Any scene with the rotating camera in Paranormal Activity 3.  I don’t care what people think of the Paranormal Activity movies.  They spook me out.  The addition of the camera that rotates so that you lose sight of parts of the house heightened my scared anticipation every time they cut to it.

Those are my ten.  Let me know if you have any that you’d add to my list.

By Jason McClain (@jtorreyMcClain) 

The movie starts out with images.  The Eiffel Tower.  The Arc De Triomphe.  The Louvre.  Le Sacre Coeur.  The Seine. Familiar looking streets to your eye if you’ve ever seen anything filmed in Paris.  Of course like any big city, there were cafes on screen that I don’t remember having seen in any image before so it provided new glimpses of a city familiar to all of us from the increasingly small world through movies and television.

Midnight in Paris had me right then and I didn’t even know it.

My thoughts drifted to my all too brief time in Paris.  Walking the streets.  Stopping by carts to pick up lunch.  Looking forward to the morning with coffee, baguettes and strawberry jam.  Letting my feet take me where they wanted to go with only the memories of my tour book to guide me as the physical copy was left behind in my hostel room so that my walk was unencumbered by backpacks or books.  Yes, I missed seeing things.  Yes, I ended up in a cemetery and realized I had no use seeing gravestones, not that there’s anything wrong with it, it just wasn’t my cup of tea.  (White, no sugar.)  Still, I saw as much as I could from the vantage point of the many different random streets that go in every which way to make up the Paris city center.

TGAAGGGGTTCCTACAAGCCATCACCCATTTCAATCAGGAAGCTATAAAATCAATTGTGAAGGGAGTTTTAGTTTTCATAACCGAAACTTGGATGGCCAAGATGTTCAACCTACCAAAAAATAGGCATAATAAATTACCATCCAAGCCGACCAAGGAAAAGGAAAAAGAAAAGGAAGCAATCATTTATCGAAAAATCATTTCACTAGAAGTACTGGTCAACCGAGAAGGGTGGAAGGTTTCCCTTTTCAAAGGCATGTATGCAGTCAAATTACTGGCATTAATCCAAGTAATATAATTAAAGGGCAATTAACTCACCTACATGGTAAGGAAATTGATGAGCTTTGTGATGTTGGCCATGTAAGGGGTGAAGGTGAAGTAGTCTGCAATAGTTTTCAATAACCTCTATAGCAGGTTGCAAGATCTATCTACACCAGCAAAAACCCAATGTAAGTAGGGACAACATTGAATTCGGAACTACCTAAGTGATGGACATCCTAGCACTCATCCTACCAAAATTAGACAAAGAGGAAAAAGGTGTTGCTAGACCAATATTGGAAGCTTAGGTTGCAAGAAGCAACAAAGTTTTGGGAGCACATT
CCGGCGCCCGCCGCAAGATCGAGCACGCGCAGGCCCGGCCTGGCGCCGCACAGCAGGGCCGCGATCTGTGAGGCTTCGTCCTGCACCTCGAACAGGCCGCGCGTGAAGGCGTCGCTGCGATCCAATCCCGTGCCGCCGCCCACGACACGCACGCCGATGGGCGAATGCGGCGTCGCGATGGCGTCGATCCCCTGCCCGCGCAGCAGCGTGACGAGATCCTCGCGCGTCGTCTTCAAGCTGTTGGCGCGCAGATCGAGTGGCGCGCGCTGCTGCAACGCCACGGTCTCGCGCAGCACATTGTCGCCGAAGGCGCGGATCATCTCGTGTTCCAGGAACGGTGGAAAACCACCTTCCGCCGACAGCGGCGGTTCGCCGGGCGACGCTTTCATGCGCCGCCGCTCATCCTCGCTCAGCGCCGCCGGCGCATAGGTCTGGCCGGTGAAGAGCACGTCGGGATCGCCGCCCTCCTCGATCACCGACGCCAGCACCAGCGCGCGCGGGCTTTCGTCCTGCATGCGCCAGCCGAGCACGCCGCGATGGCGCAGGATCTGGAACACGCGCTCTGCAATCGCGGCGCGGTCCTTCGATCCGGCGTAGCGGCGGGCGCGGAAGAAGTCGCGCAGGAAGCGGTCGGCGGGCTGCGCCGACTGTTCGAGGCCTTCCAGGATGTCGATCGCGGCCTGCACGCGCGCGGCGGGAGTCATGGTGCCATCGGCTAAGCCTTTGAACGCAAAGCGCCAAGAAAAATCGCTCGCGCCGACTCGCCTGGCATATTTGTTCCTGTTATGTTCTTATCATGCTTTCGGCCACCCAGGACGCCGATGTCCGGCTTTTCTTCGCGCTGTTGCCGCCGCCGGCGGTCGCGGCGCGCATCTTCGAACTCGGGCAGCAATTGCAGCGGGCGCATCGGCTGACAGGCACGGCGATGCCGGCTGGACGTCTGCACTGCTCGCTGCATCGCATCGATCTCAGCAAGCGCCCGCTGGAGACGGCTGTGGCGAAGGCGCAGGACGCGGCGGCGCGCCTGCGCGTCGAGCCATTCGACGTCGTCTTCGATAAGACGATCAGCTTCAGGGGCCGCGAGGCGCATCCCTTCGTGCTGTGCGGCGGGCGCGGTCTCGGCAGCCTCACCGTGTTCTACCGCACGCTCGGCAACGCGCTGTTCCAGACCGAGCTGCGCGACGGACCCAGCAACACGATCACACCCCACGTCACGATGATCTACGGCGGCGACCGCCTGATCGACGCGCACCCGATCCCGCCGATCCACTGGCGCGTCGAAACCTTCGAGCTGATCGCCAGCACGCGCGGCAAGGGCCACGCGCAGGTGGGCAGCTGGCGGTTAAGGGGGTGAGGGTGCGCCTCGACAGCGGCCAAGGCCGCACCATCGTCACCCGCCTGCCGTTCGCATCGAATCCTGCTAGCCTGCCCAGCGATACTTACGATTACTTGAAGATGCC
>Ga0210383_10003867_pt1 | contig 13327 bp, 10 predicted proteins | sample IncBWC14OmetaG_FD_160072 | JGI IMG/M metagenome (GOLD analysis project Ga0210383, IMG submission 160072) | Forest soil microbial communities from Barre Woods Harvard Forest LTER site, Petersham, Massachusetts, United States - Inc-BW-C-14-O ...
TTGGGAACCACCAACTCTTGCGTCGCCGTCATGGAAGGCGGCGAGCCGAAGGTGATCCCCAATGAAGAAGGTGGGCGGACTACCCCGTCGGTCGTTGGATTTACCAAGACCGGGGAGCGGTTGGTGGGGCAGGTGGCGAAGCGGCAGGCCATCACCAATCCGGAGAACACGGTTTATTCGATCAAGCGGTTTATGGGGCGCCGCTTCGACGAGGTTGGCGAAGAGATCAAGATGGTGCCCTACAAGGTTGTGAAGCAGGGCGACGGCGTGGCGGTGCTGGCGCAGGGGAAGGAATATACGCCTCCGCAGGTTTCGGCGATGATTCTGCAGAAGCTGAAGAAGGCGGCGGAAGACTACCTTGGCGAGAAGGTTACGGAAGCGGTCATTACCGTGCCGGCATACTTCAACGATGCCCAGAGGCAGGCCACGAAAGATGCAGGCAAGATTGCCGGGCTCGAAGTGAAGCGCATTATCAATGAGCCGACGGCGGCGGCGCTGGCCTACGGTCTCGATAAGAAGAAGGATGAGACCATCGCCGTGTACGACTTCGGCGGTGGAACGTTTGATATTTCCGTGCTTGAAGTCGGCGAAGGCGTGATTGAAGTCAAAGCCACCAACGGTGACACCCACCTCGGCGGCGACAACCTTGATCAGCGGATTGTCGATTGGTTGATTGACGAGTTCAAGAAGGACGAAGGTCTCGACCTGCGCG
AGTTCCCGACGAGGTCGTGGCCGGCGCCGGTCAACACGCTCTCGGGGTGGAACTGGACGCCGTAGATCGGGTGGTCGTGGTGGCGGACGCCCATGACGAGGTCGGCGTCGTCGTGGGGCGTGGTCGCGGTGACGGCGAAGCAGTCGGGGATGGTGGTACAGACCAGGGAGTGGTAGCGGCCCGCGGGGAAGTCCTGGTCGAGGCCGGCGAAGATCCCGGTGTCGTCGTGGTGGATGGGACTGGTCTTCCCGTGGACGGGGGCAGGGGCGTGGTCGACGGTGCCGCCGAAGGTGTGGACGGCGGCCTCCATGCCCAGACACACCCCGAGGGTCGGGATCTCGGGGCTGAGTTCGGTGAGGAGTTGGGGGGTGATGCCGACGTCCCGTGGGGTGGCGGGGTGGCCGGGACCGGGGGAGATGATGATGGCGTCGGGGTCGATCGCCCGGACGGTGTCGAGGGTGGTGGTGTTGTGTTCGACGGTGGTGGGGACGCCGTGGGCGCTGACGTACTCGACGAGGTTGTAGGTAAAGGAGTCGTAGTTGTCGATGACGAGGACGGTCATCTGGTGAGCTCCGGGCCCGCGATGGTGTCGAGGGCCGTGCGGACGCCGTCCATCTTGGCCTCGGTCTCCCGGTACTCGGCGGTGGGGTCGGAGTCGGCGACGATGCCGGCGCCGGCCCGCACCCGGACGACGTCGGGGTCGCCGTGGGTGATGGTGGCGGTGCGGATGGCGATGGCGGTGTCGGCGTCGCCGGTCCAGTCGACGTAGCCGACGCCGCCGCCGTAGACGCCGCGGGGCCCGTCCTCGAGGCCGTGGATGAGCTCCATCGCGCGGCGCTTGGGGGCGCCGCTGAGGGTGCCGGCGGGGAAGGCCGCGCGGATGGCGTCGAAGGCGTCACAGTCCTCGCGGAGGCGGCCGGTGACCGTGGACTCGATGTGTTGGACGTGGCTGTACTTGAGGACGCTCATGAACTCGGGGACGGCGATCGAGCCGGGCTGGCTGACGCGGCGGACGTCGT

Soon after leaving, I dreamt of visiting again or, even better, of living in Paris for a year, because I had fallen in love with a city and the people.  Finally using the language that had made enough of an imprint in high school and college so that I could still pick up on just enough of someone’s speech to make me smile at my ability to decipher a special code of tens of millions of people.  The language that I used on a train to talk to a couple who helped me along, that were kind enough to take the time to listen to my halting words and help me to understand that my struggle could show benefits.  Sitting every morning near the banks of the Seine, enjoying a coffee seems like it would be a cool way to spend a year.  Though the dream is now many years old, it is still one that I cherish, the thought of becoming a secret agent of France.

Minutes later during the movie, I realized I was not alone in this dream, for this was the dream of the protagonist played by Owen Wilson.

After the movie, I realized how much more universal the theme is.

Temporal displacement.

Geographic displacement.

Interpersonal displacement.